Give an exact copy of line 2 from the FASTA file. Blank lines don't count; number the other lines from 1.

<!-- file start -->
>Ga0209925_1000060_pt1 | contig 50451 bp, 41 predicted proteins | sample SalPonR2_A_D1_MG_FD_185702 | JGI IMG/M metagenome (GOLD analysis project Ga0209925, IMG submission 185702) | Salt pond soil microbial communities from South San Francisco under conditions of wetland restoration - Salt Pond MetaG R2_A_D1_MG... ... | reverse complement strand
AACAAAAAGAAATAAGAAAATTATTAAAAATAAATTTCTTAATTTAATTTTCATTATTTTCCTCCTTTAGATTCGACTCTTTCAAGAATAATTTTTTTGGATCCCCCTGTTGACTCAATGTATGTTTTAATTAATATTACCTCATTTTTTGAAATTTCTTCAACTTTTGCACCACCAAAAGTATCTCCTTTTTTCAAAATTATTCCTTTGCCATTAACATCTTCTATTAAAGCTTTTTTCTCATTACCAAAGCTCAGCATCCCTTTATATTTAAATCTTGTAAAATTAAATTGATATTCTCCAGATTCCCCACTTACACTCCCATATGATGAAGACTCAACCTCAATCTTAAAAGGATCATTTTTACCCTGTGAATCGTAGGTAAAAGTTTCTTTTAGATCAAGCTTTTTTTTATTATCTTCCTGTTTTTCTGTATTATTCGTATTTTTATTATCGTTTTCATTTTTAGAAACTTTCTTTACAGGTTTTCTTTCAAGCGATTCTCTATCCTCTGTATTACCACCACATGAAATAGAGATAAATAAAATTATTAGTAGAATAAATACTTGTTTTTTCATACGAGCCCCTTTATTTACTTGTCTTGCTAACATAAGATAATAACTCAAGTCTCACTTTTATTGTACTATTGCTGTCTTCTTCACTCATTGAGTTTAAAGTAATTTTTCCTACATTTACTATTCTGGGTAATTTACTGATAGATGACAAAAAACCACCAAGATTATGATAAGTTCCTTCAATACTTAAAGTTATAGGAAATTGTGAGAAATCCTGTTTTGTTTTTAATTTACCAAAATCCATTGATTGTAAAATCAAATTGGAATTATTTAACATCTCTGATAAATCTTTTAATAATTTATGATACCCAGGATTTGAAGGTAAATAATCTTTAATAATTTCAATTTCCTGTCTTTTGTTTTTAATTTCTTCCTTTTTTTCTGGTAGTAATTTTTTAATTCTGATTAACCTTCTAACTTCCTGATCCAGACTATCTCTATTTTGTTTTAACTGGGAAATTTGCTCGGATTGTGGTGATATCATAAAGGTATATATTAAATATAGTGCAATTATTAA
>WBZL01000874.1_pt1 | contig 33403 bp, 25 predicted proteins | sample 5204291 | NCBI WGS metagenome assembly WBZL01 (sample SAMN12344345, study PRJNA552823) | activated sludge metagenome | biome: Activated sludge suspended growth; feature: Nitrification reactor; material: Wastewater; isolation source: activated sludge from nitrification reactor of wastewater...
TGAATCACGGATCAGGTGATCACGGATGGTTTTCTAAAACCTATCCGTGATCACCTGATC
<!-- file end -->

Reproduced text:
AACAAAAAGAAATAAGAAAATTATTAAAAATAAATTTCTTAATTTAATTTTCATTATTTTCCTCCTTTAGATTCGACTCTTTCAAGAATAATTTTTTTGGATCCCCCTGTTGACTCAATGTATGTTTTAATTAATATTACCTCATTTTTTGAAATTTCTTCAACTTTTGCACCACCAAAAGTATCTCCTTTTTTCAAAATTATTCCTTTGCCATTAACATCTTCTATTAAAGCTTTTTTCTCATTACCAAAGCTCAGCATCCCTTTATATTTAAATCTTGTAAAATTAAATTGATATTCTCCAGATTCCCCACTTACACTCCCATATGATGAAGACTCAACCTCAATCTTAAAAGGATCATTTTTACCCTGTGAATCGTAGGTAAAAGTTTCTTTTAGATCAAGCTTTTTTTTATTATCTTCCTGTTTTTCTGTATTATTCGTATTTTTATTATCGTTTTCATTTTTAGAAACTTTCTTTACAGGTTTTCTTTCAAGCGATTCTCTATCCTCTGTATTACCACCACATGAAATAGAGATAAATAAAATTATTAGTAGAATAAATACTTGTTTTTTCATACGAGCCCCTTTATTTACTTGTCTTGCTAACATAAGATAATAACTCAAGTCTCACTTTTATTGTACTATTGCTGTCTTCTTCACTCATTGAGTTTAAAGTAATTTTTCCTACATTTACTATTCTGGGTAATTTACTGATAGATGACAAAAAACCACCAAGATTATGATAAGTTCCTTCAATACTTAAAGTTATAGGAAATTGTGAGAAATCCTGTTTTGTTTTTAATTTACCAAAATCCATTGATTGTAAAATCAAATTGGAATTATTTAACATCTCTGATAAATCTTTTAATAATTTATGATACCCAGGATTTGAAGGTAAATAATCTTTAATAATTTCAATTTCCTGTCTTTTGTTTTTAATTTCTTCCTTTTTTTCTGGTAGTAATTTTTTAATTCTGATTAACCTTCTAACTTCCTGATCCAGACTATCTCTATTTTGTTTTAACTGGGAAATTTGCTCGGATTGTGGTGATATCATAAAGGTATATATTAAATATAGTGCAATTATTAA